Effect House allows creators to make their own AR camera effects that other TikTok users in videos can use. Sam O’Brien, CMO of performance marketing platform Affise, says: ‘Implementing these effects to the platform will spark the attention of celebrity and influencer pages, opening a brand new world of AR creativity.’
‘However, there are risks to the new platform AR tool, with the effects potentially harmful to users with photosensitivity due to some displaying flashing lights and contrasting patterns. Effects that promote colourism or negative stereotypes against protected groups and effects that depict cosmetic surgery, such as lip fillers, or encourage scrutiny of someone’s appearance are also prohibited.’
While competitors Snapchat and Instagram adopted AR tools early last year, Sam O’Brien looks back to when similar tools were launched and analyses how successful it was for the brand.
Snapchat AR shopping
In May last year, Snapchat launched a raft of new shopping features, including an augmented reality (AR) try-on feature and a new ‘Screenshop’ product discovery tool. Amid its aggressive push into e-commerce, retail brands were then able to set up shoppable product catalogues. Customers could place orders directly in the Snapchat app and add their AR filters.’
‘In January 2022, Snapchat launched an augmented reality (AR) shoppable filter in January two beauty companies- Ulta Beauty and MAC Cosmetics, allowing users to switch through virtual make-up looks with various products and brands, linked directly to a company’s product catalogue. The move was a success, and according to Snapchat, 93% of its users have shown interest in using AR filters for shopping, and the company’s users engage with its AR features more than six billion times a day.’
Facebook & Instagram spark AR studio
‘Spark Augment Reality is a software developed by Facebook to create augmented reality effects for Facebook and Instagram easily. Essentially, it is 3D objects that can be layered over our real-life environment using devices like smartphones, tablets or augmented reality glasses like Microsoft’s HoloLens or the Google Glass.’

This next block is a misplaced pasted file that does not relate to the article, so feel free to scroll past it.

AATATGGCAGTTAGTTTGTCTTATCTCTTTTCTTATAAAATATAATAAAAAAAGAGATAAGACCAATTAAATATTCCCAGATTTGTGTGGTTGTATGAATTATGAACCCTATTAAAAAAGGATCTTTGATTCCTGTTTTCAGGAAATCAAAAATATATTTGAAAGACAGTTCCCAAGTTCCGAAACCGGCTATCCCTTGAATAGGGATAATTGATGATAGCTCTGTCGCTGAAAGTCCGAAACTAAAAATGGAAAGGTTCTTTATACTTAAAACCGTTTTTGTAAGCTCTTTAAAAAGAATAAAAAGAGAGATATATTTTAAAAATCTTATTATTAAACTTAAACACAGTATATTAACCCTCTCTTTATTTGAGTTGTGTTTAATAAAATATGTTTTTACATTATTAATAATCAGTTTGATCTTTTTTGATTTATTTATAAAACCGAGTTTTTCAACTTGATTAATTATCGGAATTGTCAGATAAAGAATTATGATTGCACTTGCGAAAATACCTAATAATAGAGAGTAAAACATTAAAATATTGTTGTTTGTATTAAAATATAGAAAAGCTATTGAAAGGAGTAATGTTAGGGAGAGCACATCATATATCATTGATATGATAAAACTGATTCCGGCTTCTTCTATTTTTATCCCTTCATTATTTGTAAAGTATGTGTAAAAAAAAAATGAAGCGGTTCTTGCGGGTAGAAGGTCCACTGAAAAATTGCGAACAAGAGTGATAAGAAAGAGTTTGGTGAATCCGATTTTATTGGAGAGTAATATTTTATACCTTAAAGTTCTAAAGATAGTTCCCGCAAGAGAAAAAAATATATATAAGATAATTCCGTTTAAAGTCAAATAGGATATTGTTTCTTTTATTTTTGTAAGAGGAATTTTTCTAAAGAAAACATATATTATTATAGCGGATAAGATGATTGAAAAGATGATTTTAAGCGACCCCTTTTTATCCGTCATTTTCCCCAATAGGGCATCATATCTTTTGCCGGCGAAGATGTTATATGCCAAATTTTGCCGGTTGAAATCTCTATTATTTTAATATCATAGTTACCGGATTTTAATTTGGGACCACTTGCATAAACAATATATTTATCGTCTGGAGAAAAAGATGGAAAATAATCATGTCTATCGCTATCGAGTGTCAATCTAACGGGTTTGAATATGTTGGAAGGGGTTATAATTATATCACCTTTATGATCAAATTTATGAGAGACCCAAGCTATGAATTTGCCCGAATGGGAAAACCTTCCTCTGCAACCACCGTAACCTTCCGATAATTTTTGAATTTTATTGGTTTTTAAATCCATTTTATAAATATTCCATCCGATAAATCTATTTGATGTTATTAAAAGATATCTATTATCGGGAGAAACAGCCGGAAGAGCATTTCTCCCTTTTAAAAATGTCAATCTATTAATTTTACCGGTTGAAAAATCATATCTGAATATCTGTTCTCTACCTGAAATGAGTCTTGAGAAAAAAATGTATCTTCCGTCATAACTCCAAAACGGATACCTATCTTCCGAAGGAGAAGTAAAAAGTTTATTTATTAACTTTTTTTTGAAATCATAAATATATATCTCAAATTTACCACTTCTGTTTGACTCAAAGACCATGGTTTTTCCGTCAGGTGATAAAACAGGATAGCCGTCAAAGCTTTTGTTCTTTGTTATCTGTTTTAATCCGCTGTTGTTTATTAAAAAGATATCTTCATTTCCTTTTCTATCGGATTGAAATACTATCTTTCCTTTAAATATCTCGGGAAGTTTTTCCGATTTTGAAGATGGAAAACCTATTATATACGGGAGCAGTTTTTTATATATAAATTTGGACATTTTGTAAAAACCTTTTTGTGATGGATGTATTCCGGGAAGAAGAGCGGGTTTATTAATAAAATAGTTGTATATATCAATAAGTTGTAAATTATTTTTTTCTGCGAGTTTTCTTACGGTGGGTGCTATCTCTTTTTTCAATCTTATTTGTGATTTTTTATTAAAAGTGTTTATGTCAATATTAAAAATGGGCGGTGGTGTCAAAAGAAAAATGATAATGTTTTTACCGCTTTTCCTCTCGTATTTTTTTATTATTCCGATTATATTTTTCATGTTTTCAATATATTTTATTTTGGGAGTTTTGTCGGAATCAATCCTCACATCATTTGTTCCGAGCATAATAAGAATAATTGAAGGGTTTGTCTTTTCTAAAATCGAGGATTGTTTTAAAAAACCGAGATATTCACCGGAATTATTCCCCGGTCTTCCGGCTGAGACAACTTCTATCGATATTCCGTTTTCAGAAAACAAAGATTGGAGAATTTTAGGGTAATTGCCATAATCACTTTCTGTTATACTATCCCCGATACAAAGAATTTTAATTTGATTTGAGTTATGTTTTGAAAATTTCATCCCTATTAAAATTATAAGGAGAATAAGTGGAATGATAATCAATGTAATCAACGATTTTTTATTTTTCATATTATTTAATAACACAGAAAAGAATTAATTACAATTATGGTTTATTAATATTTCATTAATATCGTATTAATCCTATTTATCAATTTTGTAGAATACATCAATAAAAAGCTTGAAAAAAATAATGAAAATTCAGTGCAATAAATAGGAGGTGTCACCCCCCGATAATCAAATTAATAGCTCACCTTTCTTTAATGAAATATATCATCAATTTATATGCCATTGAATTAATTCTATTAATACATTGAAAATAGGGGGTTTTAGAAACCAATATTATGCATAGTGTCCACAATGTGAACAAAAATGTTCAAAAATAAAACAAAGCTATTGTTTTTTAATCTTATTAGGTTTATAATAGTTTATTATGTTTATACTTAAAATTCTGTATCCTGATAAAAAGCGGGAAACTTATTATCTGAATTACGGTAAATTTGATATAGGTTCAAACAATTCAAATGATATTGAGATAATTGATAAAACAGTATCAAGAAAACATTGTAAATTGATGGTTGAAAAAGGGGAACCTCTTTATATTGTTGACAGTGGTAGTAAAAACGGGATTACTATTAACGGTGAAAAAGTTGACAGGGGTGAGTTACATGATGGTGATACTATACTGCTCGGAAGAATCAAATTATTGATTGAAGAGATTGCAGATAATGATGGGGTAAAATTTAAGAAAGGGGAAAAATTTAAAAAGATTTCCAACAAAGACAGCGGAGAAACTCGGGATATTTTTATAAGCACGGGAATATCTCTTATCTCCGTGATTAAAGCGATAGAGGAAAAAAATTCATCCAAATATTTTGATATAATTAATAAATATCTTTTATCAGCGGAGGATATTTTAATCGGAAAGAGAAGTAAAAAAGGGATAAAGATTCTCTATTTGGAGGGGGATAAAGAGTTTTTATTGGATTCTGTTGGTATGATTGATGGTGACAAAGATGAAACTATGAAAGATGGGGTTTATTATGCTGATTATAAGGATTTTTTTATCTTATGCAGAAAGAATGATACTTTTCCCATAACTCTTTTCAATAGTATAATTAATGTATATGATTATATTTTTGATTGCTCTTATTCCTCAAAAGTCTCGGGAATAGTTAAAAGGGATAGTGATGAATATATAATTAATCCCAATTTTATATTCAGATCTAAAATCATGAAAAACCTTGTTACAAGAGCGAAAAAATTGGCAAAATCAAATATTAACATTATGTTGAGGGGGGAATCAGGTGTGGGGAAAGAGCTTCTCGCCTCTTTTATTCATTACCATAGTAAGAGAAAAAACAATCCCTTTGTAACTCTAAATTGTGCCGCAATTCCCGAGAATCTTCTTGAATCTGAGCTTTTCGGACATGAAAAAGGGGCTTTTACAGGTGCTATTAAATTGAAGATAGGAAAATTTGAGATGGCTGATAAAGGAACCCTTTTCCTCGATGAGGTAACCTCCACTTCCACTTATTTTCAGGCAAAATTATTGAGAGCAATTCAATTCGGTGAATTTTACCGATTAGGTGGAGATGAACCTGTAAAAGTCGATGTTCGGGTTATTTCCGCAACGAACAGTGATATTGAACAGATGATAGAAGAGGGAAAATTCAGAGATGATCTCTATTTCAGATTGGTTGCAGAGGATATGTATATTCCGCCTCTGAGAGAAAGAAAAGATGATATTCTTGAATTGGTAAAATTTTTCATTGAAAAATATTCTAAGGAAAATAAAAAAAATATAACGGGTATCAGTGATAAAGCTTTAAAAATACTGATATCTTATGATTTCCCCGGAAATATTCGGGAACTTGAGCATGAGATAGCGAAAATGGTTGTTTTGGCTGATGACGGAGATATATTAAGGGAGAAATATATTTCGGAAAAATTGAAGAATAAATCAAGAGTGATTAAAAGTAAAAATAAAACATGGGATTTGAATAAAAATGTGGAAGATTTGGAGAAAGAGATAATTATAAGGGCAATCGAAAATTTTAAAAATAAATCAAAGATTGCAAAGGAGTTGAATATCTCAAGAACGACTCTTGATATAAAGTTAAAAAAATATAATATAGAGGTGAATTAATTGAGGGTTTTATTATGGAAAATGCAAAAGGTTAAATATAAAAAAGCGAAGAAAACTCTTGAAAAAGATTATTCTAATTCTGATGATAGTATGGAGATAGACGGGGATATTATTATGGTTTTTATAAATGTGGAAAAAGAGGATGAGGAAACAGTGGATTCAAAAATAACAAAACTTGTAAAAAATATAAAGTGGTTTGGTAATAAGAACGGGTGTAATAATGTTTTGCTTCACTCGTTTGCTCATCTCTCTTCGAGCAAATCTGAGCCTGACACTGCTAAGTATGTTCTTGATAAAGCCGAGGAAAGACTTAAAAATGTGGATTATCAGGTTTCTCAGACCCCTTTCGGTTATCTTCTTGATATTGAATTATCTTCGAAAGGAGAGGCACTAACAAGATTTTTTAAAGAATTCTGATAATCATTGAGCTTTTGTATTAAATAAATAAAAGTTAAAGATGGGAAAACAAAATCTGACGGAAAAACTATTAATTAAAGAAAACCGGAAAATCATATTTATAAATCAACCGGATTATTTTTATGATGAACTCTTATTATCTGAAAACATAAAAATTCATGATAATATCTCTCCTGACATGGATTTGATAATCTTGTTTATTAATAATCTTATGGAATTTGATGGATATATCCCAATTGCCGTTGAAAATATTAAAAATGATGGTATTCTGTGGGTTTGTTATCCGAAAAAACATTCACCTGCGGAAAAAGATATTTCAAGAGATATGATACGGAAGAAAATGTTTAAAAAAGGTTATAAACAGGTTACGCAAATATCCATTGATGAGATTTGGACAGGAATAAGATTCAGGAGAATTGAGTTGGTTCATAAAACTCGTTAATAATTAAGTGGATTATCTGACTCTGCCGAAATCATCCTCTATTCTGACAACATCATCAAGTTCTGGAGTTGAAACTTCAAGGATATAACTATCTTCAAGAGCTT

‘The tool has inspired thousands of private and business users to create augmented reality filters to engage with audiences and take online communications to the next level. Sonic 2 the movie was promoted using AR effects, and this then encouraged users to use the sonic themes filters, encouraging users to spread the word of the film premiere. More than 600 million people across Instagram and Facebook use AR filters.’
IKEA studio app
‘While these social media platforms kicked off the AR craze, several big retailers have taken them under their wing and grew their customer base even further. Ikea’s design lab, Space10, revamped Ikea’s AR offering to create a more functional and immersive experience.’
‘Previously, the Ikea Place app allowed users to place virtual furniture in a room; however, now using LiDAR sensors in iPhones, and the new Ikea Studio app enables users to capture “entire 3D room plans and redesign them, incorporating everything from windows and door frames to wall colours and rugs. Since this immersive takeover, the app has gained around 9.5 million unique global monthly users.’
Pull & Bear – Pacific AR video game
‘To reach 90% of Generation Z who are also gamers, Pull & Bear launched ‘Pacific Game’ – an AR game created in collaboration with Facebook’s ‘Creative Shop’. A virtual trip from California to Tokyo allows users to move their heads to dodge obstacles and collect points along the way.’
While it isn’t specifically targeted at the fashion industry, users can play the game through Instagram, Facebook, and the retailer’s website. While luxury fashion brands such as Moschino and Gucci had already tapped into the gaming market, this is one of the first examples of a more affordable brand.